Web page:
By JOSEPH ROSS
For four years I was a volunteer chaplain at the Indiana State Prison. My job was to listen, befriend and care for those who were locked up. Here is the story of one man on Indiana’s death row.
While all of us have the potential for both goodness and cruelty, it was always hard for me to imagine how the gentle, thoughtful Christian I came to know in Jerry could be the same person who killed a man at a highway rest stop. This happened while he was in the grip of addiction to drugs and alcohol. Jerry was always clear, though, that “No one put me here but me.” But I sensed that a whole web of realities helped land Jerry on death row. He spoke often of his sadness at having killed this man. He told me how he prayed for his victim’s wife and son each day.
Jerry became a Catholic in prison because his many questions about faith, life and God found resonance in the Catholic tradition, and because of his love for Mary, the mother of Jesus. The prison administration refused our request to have Jerry baptized and confirmed at the Easter Vigil, along with other prisoners. So on the third Sunday of Easter, 1999, we sat in the death row visiting room where we celebrated the Eucharist, received Jerry and confirmed him. In his red death row jump suit, Jerry kept pushing his glasses back toward his eyes which flowed freely with tears. In the midst of clanging doors and laughing guards, we laid hands on him, anointed him with oil and gave him the confirmation name Dismas, the Good Thief.
One of the great sufferings of death row is the day-to-day brutality. Every detail of these men’s lives says to them: “You don’t deserve to live.” It is a myth that there is no justice or punishment exacted until a person is executed. The brutality of the death penalty begins the minute one is sentenced and continues until one is stabbed with a lethal injection. A death row prisoner lives with the knowledge that he or she will be killed in a calculated, planned manner, barring a miracle. This knowledge begins the process of unraveling a life. To be told, at every turn, in every detail, that one “does not deserve to live” is to be destroyed slowly, bit by bit, day in and day out.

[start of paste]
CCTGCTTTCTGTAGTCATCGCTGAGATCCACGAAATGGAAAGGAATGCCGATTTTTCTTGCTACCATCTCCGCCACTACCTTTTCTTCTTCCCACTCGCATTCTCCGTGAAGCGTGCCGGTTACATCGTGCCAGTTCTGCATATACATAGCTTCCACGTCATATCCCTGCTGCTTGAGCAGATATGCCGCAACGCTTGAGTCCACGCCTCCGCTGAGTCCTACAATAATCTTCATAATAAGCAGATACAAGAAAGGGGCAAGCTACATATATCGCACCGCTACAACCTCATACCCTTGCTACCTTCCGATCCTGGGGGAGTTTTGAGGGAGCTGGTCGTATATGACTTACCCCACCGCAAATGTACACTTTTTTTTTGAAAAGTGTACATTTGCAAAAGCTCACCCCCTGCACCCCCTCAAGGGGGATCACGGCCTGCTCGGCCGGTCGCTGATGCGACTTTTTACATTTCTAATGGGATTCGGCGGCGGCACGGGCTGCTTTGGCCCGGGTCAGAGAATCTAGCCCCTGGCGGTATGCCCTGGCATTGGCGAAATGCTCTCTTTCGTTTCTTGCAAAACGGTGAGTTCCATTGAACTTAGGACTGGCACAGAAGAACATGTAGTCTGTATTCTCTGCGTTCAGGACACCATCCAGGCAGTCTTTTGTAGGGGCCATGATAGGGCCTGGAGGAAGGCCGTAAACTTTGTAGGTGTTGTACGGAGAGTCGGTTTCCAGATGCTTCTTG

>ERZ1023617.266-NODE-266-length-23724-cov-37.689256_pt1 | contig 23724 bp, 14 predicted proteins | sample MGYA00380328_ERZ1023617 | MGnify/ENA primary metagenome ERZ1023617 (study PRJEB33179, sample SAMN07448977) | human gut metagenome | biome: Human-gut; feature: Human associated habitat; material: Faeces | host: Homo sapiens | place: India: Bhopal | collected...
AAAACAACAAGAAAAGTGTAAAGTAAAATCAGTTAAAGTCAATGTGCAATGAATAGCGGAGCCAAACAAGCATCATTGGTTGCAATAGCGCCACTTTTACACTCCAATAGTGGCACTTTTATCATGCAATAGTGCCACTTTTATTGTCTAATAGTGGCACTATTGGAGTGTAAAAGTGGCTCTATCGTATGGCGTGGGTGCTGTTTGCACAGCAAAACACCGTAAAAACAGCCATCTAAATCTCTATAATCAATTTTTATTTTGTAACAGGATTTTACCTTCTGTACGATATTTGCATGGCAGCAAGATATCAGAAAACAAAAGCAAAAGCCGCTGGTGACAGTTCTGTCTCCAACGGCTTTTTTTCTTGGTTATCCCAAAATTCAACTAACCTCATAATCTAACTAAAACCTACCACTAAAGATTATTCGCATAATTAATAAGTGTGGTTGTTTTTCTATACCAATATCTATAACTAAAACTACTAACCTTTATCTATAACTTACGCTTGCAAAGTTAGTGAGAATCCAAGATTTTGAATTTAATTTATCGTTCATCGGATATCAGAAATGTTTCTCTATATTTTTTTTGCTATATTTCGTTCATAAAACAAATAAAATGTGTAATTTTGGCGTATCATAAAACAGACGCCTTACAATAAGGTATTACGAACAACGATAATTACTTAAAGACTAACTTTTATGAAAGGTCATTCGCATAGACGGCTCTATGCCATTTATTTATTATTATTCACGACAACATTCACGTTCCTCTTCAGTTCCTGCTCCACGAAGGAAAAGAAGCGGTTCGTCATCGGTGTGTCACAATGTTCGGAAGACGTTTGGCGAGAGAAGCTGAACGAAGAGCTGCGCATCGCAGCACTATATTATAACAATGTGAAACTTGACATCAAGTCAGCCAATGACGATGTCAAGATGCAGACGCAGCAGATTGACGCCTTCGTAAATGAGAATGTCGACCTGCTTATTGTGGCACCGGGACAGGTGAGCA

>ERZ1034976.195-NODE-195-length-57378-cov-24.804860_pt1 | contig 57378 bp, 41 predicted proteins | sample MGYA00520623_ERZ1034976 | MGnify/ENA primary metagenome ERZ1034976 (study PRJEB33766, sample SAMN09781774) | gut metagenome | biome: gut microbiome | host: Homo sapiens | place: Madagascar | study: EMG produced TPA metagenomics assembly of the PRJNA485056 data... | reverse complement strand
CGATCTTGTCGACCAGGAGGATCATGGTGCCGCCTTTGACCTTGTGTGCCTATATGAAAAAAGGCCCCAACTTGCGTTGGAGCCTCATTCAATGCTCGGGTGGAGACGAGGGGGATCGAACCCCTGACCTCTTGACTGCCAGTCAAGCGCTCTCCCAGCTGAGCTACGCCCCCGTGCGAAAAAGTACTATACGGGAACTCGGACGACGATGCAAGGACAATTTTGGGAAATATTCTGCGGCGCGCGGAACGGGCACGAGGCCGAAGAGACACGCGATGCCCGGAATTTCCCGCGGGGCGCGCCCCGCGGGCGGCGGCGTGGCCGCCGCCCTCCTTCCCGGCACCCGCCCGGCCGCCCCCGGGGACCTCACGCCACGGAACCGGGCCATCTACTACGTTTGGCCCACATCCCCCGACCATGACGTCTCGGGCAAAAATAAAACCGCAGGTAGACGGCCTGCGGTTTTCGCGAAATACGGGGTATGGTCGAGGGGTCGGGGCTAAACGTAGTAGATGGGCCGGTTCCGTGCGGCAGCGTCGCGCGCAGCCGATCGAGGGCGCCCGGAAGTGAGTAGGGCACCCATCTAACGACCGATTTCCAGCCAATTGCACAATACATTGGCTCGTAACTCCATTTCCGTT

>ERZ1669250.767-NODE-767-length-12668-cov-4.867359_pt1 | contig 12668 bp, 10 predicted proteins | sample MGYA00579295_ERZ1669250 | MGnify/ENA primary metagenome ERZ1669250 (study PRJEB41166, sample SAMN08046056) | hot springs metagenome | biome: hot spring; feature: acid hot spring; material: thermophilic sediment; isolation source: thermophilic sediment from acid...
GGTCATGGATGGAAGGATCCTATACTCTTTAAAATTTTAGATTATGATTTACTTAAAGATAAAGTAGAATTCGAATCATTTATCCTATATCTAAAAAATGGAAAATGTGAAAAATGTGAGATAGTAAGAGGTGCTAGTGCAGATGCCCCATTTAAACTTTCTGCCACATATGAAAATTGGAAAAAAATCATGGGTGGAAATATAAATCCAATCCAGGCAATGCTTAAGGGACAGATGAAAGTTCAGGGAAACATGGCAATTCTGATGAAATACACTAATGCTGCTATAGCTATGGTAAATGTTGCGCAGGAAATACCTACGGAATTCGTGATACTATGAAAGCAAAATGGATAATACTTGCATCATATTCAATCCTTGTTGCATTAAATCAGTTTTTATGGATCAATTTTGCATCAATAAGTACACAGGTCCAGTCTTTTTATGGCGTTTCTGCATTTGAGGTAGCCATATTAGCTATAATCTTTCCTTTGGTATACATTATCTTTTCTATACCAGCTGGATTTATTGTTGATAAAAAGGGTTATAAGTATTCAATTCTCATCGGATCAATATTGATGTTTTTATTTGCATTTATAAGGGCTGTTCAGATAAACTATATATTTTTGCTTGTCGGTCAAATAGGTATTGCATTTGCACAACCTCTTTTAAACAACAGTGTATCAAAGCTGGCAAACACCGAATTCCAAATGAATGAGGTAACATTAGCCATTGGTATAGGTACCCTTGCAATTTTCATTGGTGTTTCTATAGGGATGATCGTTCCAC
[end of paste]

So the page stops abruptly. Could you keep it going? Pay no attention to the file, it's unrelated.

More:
As the time of Jerry’s execution approached, I was able to return and spend the last two days with him. We spoke about his family and his sorrows, handled last minute details about his belongings, and mostly prayed. We re-read Jesus’ promise to Dismas: “Today you will be with me in Paradise.” I reminded Jerry that God’s love for him was that close, that intimate. He would close his eyes and nod. I told him also, as I had many times before, that the crime which brought him to death row was not the entirety of his life.
During his final hours, Jerry wrote his last statement in which he expressed remorse for his crime and asked for forgiveness.
As the evening drew on, we anointed him with Sacred Chrism. We told Jerry this oil was “strength for the journey.” We made a cross of chrism on his forehead and read the “Jesus remember me” passage again.
When the guards came to the holding cell and told us it was time to leave, I told Jerry that if he needed to see anyone during the execution, he should look at me. I reminded him to keep the words “Jesus remember me” on his lips. He cried and nodded. Finally, I asked him: “Tell God we did our best.” He smiled through tears and said to me, “He knows you did.” Before going through the door I looked back and saw Jerry re-tracing the cross of oil on his forehead.
I sat with the other witnesses in the chapel, including Bishop Dale Melczek of Gary, Ind., who had befriended Jerry, until we were called to go into the execution viewing room. Around midnight a guard came into the chapel to take us back to the death house, through several barred doors, to a room where three rows of chairs sat facing a window whose blinds were shut. We sat there for a few minutes, surrounded by several guards, until the blinds opened. Jerry was lying on the gurney with an I.V. inserted into his left arm which hung off the gurney’s side. His glasses were still on. He looked toward us and smiled. With his arms strapped to the gurney, he managed a small wave of his left hand. It was difficult to tell when the injections began, but after a few moments of stillness, Jerry coughed hard and seemed to be choking. Some of the witnesses gasped. Jerry convulsed and gagged and strained against the straps. Finally, his convulsions stopped, and he was still.
This experience underscored for me the devastation the death penalty inflicts on all involved. Knowing that all life comes from God, as people of faith we must ask ourselves how can we presume to cut short another’s life before God has given every opportunity for conversion? We should put aside fear, put aside thoughts of vengeance, and put a stop to the death penalty.
Joseph Ross is a writer living in Washington.